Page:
The iPhone app has been flawless. If I turn on the blue tooth headphones the phone automatically switches over to them and I still maintain full control of the aids with the Widex app. No conflicts with the blue tooth in the car or with anything else paired with the phone. The old Alta2 Pro app was useless if there were any other blue tooth devices around and even when there wasn’t there were frequent disconnects. Not so now. Everything has been rock solid.

The aids are fantastic. Speech in noise is very good and music is wonderful. The SoundSense learn feature is extremely valuable to me and a treat to use. Did I mention that music is great?

The Universal program works fine and I suppose I could get along quite well if I just left it in automatic. But there is simply no such thing as a one size fits all program, I don’t care what brand of aid it is, and I can improve the sound with SoundSense by tailoring it to the environment I’m in. And I can save it for the next time I’m in a similar situation.

Don’t want to think about tweaking things and spending time on it then these may not be your best option. But if you don’t mind teaching your aids how you want to hear things these are terrific. Oh yeah, one more thing, did I say that music is awesome?


What HAs did you previously have and how old are they? Trying to get a sense of your baseline.


I had the mind 330’s but have spent the last 2 years trying to get fitted up with the unique but lots of setting up issues as audiologists didn’t use sensogram. Now I have found a great hearing aid fitter who enabled my hearing to be excellent straight away.


At the audiologist yesterday to get the molds that were ordered just before the Holidays. During that three week period the sloppiness of the domes that occurred as the day wore on became a major PIA as feedback became a real problem. I tried domes from other manufacturers during that period but could find nothing that worked. The only one that came close was a 10mm Oticon double dome which, unfortunately, liked my ear canal so much that it stayed at home and the receiver came out without it. My wife got pretty adept and removing them.

So now the molds are in. Clear soft silicon type. And, (if the continue to work as they have so far) they’re perfect. They are comfortable, they stay put, they don’t move around or loosen up and there is absolutely no feedback. Not even a squeak when I cover them with my hand. Not to mention that the sound has been improved as well. I can see why so many folks have said that once you try molds you’ll never go back. They’re the last piece of the puzzle and Widex has made a believer out of me. The aids are fantastic.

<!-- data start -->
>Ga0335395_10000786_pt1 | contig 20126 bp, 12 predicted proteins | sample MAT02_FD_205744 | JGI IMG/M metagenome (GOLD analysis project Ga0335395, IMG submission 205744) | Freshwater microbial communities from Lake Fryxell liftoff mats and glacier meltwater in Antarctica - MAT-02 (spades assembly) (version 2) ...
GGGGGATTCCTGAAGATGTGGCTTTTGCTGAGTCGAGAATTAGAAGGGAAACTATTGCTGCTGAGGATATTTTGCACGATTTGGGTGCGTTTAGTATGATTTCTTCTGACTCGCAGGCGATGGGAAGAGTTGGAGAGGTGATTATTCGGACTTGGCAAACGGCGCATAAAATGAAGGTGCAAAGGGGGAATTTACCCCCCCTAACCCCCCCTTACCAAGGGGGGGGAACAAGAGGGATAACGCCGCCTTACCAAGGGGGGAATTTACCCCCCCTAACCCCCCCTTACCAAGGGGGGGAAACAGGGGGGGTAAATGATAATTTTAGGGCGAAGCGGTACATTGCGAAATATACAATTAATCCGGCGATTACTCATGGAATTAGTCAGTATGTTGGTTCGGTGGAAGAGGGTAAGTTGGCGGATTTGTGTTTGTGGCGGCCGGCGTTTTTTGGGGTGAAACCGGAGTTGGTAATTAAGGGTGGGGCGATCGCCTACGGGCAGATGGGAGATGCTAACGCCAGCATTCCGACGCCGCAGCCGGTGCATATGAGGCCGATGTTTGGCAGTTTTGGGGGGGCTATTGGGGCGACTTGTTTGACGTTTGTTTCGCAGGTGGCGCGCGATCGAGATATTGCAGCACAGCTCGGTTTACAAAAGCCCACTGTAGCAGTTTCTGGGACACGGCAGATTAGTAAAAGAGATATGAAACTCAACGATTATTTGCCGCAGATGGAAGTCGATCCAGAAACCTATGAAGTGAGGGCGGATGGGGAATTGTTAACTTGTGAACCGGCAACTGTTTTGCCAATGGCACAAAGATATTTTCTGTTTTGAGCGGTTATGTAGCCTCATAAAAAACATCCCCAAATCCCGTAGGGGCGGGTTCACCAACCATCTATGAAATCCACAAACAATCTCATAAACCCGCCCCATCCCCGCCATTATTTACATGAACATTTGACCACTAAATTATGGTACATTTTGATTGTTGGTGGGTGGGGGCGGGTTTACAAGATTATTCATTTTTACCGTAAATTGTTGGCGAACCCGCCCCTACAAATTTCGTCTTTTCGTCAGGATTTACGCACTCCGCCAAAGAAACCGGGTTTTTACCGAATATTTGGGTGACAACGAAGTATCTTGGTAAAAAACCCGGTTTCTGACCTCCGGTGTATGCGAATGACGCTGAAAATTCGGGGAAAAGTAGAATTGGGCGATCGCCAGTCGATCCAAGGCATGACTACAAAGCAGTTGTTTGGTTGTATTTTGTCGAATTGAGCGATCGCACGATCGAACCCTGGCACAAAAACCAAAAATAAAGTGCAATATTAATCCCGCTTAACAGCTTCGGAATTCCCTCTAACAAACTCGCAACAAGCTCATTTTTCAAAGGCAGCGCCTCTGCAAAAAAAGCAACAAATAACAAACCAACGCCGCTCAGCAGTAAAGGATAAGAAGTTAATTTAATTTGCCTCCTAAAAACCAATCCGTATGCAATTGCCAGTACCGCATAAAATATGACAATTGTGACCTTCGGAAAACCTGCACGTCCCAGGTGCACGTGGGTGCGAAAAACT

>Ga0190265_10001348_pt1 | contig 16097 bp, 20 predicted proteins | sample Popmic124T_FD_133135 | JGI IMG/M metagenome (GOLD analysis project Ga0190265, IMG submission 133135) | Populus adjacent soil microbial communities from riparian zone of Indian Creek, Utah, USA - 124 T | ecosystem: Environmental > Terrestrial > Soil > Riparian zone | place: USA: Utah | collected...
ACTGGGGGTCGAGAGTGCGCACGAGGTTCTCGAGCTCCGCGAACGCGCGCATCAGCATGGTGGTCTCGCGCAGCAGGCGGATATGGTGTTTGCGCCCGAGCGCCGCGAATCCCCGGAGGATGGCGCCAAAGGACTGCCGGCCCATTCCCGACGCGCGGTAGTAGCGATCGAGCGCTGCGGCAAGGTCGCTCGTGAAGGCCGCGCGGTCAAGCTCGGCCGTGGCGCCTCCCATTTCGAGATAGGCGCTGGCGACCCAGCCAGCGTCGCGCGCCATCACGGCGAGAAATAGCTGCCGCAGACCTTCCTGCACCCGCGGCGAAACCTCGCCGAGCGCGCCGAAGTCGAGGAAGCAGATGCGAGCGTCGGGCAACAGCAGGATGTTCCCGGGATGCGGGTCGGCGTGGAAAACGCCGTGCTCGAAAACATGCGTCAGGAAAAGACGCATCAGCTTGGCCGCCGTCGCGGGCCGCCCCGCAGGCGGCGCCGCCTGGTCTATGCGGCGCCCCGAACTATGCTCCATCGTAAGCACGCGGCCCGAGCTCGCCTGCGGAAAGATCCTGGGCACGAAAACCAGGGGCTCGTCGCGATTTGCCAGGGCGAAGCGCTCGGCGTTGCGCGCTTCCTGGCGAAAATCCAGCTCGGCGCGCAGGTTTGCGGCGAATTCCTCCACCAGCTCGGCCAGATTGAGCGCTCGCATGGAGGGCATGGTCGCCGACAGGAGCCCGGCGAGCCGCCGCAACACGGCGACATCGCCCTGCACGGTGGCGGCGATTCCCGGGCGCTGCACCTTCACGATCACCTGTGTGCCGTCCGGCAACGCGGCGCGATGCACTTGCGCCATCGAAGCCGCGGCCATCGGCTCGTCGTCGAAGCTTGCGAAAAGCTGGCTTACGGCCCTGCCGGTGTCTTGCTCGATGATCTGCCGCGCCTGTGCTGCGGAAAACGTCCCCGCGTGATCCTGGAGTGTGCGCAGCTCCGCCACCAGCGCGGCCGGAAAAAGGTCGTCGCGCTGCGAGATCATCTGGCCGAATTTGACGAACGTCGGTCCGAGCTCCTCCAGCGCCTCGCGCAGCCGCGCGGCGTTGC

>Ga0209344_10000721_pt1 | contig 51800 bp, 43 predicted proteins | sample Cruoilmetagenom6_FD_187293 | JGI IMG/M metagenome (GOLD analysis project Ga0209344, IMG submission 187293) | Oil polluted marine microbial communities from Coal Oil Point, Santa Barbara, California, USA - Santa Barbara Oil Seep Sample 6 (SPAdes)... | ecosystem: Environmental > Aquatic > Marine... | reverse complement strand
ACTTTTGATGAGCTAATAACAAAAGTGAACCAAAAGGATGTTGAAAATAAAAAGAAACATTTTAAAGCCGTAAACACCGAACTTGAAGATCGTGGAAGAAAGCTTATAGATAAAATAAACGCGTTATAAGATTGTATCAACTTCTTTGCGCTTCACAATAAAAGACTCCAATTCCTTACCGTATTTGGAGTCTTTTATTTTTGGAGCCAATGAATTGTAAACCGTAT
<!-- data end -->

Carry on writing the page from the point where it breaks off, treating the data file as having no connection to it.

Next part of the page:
Are yours vented or not? I still have a bunch to learn about molds and venting. Perhaps given your hearing loss, you don’t have a vent?


My left mold has a tiny .8mm pressure vent. The right side is larger at 1.8mm


So (in learning mode here), that’s enough to equalize pressure but not let much bass leak out, etc.? And does that give you a different sensation of your own voice, wearing them vs. not? Am asking because so many people speak highly of molds that it almost seems like an “upgrade” that I should treat myself to in due course. If it helped prevent noise leaking in through my open domes and allowed me to take better advantage of HA noise control features, that would be a plus for me, too. Thanks to you and anyone else for info - and I should go looking for other relevant posts on the forum, too.


I was wearing a closed dome on the left (well it was closed in the morning anyway) so there is not much change there. I am not occluded though there was a period of adaption when I first went to the closed dome back when I first got these aids. It took three or four days. On the right I am going through that a bit now. Even though there is a vent it is more restrictive than the double vented round Widex dome I was wearing. I am sure it will subside as it did for the left side and already I am getting used to it. You will have to re-accustom yourself to the sound of your own voice because the volume is elevated. But with the Evoke it is only a volume thing and it hasn’t changed the sound of my voice.

To that I’ll add that there is no doubt that even though they are extremely comfortable (at least this early on) there is more in my ear than just a dome.

I looked at your audiogram and I’m pretty confident that your audiologist will advise against closed domes. You have too much low and mid-range still there. My own doc told me that with my loss on the right side I might not be happy with the vented mold and if that happened she would go to an open. I think you’ll find that a closed dome might improve the bass when you’re streaming but when live or with headphones the open dome will let that bass in from the outside. You might be disappointed. You can test it by getting a set of closed domes and trying it out. You’ll have to volume down a bit though because things are louder with them. That comes from experience as I was never happy with the bass performance of the Alta2 Pro and I did all kinds of things trying to improve it.


Thanks ever so much for the advice. If a (relatively) closed dome helped the HA’s perform better against noise, it might be worth the other drawbacks you mention, at least temporarily. Another thought occurs to me that maybe if domes did help in noisy environments but it was better not to wear them otherwise, that I could switch to them as deemed desirable for challenging environments (another trip to Chili’s or Pappasito’s!). I’m used to donning protective gear and experiencing “altered reality” so if a change helps me achieve an important primary goal, I’m used to living with side effects and shortcomings, at least for a modest amount of time. I’ll talk to my audi about it.


Everyone’s experiences may be a bit different but closed domes never altered outside noise for me. It’s not like sticking your fingers in your ears and muffling the sounds. It’s always seemed to me to be a function of the aid–what and how it chooses to mute some things and amplify others. YMMV